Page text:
Because we can safely put aside the suggestion that surgeons are either too dim (no specialty is more obsessed with self-evaluation or scrutinizing performances) or too modest (please) to recognize or acknowledge being in the zone, there is one more possibility that might explain the absence of flow in the surgical community. In Dr Csikszentmihalyi's estimation, the final component of flow is that the experience feels intrinsically rewarding, which is also known as an autotelic experience.

If you're looking to have an autotelic experience, it probably helps to have an autotelic personality. There's nothing approaching a consensus as to precisely what traits this personality type encompasses, but everyone more or less agrees that for autotelics — from the Greek words for “self” and “goal” — the experience itself, rather than an expectation of a future benefit, is the main goal.3 Psychologists think that autotelics are defined at least in part by their curiosity, persistence, lack of self-centeredness, and again, the high likelihood of performing an action for its own sake.4 For autotelics, it's not the destination — it's the journey.

Therein lies the problem. For surgeons, the destination is everything. Nobody in their right mind (or remotely interested in adhering to even the most basic medical ethics) would ever agree to perform a surgery, unless the outcome —which is to say, the destination — was promising. Far from being indifferent to the possibility of future benefits, the idea that a patient's future life will be improved is the only reason that ever justifies stepping into the operating room at all. That reality might well preclude surgeons ever getting to experience flow in the operating room; that seems like a small price to pay for keeping our focus where it should be: on patient outcomes.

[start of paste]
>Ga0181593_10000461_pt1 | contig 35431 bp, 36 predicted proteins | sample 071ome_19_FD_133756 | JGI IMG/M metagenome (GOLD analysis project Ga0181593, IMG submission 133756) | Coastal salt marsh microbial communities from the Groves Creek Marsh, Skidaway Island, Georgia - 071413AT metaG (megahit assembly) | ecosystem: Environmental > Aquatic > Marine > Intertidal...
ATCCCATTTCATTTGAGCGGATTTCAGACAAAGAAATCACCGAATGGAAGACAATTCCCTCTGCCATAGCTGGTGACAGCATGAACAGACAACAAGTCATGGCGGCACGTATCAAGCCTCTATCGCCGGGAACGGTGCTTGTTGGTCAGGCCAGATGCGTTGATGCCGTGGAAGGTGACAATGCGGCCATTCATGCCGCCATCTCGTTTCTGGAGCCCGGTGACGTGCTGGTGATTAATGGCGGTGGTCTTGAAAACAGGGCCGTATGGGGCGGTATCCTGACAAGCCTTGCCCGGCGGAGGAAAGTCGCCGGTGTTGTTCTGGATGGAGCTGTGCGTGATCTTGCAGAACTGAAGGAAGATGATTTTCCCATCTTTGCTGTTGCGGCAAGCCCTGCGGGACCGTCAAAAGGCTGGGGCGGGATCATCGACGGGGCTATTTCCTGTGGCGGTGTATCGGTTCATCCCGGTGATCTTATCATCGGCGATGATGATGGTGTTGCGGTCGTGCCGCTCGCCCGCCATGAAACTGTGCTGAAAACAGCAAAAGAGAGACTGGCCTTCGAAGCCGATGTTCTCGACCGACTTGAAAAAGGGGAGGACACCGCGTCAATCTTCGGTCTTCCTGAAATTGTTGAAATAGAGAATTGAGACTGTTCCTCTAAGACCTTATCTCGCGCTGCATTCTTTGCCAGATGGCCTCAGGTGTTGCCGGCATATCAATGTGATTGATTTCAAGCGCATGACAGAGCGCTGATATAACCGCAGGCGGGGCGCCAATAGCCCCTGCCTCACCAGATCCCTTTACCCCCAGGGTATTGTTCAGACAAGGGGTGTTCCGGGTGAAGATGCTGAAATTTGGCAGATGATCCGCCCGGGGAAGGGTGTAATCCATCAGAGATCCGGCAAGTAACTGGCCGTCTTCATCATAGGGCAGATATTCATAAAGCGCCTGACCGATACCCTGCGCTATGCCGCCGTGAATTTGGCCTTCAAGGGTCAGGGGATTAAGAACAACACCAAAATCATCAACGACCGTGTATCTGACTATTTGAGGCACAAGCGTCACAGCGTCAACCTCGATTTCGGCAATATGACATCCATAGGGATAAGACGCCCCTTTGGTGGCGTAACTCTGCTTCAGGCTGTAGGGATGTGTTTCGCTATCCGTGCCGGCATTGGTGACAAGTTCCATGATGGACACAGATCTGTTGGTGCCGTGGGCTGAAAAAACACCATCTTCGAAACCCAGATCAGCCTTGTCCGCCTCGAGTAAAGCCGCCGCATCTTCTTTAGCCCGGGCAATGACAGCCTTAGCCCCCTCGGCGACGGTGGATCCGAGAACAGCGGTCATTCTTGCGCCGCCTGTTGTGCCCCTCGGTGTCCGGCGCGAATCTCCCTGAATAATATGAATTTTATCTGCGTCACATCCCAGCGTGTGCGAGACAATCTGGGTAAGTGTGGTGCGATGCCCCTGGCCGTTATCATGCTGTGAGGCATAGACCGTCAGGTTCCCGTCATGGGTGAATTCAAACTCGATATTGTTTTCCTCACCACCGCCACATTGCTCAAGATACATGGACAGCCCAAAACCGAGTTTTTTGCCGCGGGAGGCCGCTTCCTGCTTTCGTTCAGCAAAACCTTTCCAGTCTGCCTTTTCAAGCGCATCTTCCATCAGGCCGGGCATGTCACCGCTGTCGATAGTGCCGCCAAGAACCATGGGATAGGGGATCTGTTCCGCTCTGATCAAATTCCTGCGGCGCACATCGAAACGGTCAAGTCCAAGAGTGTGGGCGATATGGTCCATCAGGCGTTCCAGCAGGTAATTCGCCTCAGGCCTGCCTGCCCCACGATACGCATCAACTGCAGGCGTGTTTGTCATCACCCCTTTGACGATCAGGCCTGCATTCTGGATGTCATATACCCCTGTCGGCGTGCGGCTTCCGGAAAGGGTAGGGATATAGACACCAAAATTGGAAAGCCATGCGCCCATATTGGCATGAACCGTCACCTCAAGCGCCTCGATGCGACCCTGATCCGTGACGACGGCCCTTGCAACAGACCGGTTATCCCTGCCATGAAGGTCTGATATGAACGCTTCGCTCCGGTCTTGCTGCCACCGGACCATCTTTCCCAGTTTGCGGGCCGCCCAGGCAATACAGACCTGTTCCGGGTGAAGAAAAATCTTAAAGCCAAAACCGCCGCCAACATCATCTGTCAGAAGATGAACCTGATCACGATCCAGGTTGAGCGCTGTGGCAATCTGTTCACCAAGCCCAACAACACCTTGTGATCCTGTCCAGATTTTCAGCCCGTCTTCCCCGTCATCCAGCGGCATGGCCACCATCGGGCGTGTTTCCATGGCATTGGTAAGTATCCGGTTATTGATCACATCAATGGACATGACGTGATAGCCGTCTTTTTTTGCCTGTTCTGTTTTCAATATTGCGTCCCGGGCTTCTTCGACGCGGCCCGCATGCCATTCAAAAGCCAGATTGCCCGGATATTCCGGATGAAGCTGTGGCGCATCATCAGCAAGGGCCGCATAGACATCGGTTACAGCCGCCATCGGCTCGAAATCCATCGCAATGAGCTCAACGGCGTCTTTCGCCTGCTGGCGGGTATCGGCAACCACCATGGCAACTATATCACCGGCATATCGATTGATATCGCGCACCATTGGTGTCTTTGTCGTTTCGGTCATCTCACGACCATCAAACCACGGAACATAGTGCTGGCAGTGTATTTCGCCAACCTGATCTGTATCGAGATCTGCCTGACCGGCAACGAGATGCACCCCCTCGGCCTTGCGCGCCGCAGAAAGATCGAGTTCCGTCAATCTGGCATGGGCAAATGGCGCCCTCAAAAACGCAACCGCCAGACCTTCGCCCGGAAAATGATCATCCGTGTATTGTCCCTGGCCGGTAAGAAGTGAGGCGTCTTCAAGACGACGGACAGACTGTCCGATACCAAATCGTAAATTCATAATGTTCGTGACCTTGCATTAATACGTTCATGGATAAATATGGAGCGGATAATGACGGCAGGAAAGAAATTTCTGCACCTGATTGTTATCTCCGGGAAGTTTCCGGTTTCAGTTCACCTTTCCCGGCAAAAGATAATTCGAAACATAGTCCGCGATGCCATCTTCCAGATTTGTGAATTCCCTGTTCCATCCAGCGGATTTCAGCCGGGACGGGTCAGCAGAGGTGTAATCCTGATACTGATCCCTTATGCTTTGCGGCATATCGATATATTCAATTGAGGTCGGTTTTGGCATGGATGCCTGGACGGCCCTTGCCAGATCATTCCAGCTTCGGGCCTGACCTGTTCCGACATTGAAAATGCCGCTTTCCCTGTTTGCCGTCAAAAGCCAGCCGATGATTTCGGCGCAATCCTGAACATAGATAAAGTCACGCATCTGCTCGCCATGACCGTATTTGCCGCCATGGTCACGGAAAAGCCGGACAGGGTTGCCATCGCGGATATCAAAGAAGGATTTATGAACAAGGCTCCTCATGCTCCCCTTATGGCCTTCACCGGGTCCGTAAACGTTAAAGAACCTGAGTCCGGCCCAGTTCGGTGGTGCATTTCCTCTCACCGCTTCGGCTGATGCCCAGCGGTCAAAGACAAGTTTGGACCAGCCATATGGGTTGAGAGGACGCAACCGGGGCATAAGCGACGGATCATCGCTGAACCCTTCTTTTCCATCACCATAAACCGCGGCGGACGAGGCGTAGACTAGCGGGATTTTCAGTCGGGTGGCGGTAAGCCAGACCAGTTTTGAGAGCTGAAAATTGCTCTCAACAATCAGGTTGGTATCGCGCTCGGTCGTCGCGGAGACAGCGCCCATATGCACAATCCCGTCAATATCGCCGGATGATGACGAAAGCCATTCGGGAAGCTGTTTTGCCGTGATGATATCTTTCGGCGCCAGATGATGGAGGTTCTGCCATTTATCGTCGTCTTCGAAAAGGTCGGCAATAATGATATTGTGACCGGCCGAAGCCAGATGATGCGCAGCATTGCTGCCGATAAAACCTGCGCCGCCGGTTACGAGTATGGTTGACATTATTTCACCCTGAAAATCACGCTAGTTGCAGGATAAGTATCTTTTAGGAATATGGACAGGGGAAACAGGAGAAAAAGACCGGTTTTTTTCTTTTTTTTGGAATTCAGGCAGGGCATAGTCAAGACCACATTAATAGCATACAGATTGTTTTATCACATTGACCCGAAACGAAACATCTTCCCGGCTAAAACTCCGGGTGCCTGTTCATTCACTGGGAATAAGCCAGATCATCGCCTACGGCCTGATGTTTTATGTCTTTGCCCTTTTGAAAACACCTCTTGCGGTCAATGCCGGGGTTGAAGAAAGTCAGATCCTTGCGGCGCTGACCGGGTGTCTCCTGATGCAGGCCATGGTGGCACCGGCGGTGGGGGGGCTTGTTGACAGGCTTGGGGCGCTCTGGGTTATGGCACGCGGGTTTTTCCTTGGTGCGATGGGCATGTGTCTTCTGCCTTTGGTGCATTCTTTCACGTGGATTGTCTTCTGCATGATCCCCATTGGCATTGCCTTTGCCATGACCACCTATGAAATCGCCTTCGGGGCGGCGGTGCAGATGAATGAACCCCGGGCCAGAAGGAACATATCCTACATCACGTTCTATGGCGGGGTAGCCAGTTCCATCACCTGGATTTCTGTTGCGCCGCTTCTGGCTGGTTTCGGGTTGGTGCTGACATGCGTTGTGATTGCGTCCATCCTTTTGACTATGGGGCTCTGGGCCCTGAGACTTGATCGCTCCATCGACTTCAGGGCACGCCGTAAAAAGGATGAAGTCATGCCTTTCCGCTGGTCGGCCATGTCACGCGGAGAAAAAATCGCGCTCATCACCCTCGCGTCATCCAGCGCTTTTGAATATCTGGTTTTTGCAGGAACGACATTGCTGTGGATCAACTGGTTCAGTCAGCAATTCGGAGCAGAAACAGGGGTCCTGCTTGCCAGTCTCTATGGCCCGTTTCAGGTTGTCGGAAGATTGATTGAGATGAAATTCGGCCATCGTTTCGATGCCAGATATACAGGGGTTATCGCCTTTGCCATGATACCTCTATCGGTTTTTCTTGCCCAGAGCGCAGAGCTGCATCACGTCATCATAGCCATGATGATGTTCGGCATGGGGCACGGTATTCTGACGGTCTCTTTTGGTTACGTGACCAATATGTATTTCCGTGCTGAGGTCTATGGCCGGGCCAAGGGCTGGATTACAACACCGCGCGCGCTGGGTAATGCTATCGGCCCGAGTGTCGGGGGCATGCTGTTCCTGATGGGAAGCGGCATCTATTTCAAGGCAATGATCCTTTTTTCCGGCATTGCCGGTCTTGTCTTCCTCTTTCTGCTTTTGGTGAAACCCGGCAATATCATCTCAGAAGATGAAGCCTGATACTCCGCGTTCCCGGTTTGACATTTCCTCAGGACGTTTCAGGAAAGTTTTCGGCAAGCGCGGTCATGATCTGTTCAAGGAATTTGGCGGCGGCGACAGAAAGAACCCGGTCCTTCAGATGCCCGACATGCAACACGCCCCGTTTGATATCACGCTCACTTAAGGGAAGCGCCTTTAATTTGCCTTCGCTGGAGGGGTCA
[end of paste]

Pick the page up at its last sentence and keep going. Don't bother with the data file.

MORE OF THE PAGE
As it happens, Dr Csikszentmihalyi coined the term “flow” after several athletes and musicians described their flow experiences as being akin to being passively carried along by a river's gentle current. That sounds great for sports or music; just relax, let go and let the game come to you. But is that really what you want from your surgeon?

References

  1. Nakamura J, Csikszentmihalyi M. Flow theory and research. In: Lopez SJ, Snyder CR, eds. The Oxford Handbook of Positive Psychology. 2nd ed. New York, NY: Oxford University Press; 2009.
  2. Csikszentmihalyi M. The flow experience and its significance for human psychology. In: Csikszentmihalyi M, Csikszentmihalyi IS, eds. Optimal Experience: Psychological Studies of Flow in Consciousness. New York, NY: Cambridge University Press; 1988.
  3. Lopez SJ, Teramoto Pedrotti J, Snyder CR. Positive Psychology. The Scientific and Practical Explorations of Human Strength. 3rd ed. London, UK: Sage Publishing; 2007.
  4. Keller J, Blomann F. Locus of control and the flow experience: an experimental analysis. Eur J Personality. 2008;22(7):589-607.